This is Up and Down, where we give a brief thumbs up or thumbs down on the issues from the past week.
The United Tribes Technical College International Powwow returned this past weekend after it was canceled in 2020 due to the coronavirus pandemic. An important part of the powwow is the Youth Day program, which brings hundreds of area students for the cultural event. Students and teachers watched performers and also participated in a game and dance. The program aims to bring awareness to Native American culture.
A southwest North Dakota resident over the age of 60 has died with the West Nile virus, the North Dakota Department of Health announced Friday. It is the state’s first death related to the virus in 2021. This year there have been a total of 19 people with West Nile in 13 North Dakota counties. Ten people have been hospitalized. West Nile cases also have increased in horses and sheep in several counties. Health officials recommend using precautions against the mosquito bites that can cause West Nile, including limiting outdoor activities at dusk and dawn, eliminating stagnant water where mosquitoes lay eggs, using insect repellents and wearing protective clothing.
Bismarck colleges are reporting steady or rising enrollment for the 2021-22 academic year. The University of Mary started classes last week with a record preliminary enrollment of 3,820 students. This year’s freshman class is 16% larger than last year’s. Bismarck State College enrollment has held fairly steady since last year. The preliminary enrollment was 3,552, a decrease of about 80 students from last year. At United Tribes Technical College, enrollment is up, even compared to numbers before the coronavirus pandemic. UTTC has 476 students up from 327 in 2020 and 435 in 2019.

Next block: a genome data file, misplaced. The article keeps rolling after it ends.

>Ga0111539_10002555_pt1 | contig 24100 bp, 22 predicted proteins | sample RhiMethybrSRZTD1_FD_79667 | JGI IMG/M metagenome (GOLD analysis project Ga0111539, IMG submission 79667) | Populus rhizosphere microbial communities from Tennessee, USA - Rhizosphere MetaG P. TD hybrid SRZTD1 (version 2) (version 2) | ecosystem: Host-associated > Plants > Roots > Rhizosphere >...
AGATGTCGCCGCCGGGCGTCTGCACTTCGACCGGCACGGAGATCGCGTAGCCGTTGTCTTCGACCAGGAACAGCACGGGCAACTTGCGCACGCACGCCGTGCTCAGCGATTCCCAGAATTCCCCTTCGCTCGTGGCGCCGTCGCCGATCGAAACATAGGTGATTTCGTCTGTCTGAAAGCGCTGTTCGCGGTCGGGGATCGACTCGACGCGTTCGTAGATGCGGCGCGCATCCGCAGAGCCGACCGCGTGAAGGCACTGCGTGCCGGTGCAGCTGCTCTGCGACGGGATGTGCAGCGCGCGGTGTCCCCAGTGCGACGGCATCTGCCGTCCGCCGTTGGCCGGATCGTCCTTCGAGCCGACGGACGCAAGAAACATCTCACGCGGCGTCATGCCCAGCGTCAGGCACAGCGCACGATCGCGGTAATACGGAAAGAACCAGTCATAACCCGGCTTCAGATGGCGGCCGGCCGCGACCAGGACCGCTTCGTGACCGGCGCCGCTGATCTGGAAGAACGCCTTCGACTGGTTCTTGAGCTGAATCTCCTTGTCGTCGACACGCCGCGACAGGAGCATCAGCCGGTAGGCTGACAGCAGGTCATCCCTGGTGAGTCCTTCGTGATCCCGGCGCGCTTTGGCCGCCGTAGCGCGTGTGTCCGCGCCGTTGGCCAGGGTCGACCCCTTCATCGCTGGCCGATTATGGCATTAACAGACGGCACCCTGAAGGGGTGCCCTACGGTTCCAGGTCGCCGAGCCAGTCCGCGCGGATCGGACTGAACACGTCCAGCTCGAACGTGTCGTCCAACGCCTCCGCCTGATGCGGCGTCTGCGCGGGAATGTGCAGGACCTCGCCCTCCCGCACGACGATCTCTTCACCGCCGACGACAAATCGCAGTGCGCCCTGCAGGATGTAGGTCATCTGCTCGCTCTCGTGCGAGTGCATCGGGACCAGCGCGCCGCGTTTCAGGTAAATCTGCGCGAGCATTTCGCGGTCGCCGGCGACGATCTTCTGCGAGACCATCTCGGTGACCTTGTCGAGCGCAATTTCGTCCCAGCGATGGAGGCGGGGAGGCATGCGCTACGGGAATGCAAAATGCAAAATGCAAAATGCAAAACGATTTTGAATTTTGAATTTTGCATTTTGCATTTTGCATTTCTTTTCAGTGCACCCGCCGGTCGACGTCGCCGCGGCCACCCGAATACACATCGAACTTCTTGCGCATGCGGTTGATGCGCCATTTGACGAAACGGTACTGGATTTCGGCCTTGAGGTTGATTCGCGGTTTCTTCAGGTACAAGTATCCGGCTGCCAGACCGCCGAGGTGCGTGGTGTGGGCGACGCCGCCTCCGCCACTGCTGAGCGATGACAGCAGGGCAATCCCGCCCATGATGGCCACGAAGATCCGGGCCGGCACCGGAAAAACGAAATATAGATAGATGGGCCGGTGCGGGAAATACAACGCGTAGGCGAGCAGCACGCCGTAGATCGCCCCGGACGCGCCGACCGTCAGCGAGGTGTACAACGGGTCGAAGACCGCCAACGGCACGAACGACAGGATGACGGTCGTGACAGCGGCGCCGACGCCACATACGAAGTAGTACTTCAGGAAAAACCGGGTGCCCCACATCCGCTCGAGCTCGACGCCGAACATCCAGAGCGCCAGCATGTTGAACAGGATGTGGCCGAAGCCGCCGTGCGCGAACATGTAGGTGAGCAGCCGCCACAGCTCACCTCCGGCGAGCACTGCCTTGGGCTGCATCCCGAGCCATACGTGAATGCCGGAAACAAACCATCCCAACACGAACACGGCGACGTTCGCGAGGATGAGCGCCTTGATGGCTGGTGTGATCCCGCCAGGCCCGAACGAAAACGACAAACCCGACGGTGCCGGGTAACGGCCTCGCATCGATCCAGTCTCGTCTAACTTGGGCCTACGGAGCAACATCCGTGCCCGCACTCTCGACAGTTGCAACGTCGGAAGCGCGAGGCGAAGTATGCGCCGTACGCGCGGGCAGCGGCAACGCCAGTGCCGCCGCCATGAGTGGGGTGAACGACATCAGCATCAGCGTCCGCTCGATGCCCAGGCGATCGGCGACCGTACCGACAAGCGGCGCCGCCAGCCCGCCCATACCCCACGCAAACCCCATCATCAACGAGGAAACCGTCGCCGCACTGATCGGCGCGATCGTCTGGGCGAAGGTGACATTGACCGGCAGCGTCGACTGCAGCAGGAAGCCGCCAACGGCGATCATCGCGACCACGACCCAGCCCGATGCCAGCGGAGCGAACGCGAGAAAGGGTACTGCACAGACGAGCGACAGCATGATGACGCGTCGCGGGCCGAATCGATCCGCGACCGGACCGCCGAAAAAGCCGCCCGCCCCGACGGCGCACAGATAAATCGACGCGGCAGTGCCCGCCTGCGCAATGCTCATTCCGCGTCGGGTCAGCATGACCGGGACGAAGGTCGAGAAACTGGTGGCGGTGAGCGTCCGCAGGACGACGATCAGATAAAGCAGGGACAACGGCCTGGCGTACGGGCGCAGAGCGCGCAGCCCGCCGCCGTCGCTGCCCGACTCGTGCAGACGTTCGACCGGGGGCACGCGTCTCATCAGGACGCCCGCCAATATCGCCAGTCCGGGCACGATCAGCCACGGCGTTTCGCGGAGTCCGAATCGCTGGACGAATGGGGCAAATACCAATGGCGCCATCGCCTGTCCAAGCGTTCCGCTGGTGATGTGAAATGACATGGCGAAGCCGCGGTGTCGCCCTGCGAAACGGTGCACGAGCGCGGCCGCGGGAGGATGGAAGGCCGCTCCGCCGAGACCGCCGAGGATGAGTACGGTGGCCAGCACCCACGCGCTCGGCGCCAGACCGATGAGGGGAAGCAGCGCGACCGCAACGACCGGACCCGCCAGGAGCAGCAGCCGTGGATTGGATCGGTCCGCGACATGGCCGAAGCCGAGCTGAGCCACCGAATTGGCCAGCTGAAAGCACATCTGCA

The recent law enforcement “Click It or Ticket” campaign generated 3,283 citations between July 1 and Aug. 19. Of those citations on North Dakota roads, 1,241 were for failing to wear a seat belt and 34 were child restraint citations. There were a total of 1,325 tickets for speeding. The enforcement effort is part of the state’s campaign to have zero motor vehicle fatalities and serious injuries on North Dakota roads. In 2020, an unbelted vehicle occupant died every nine days in North Dakota.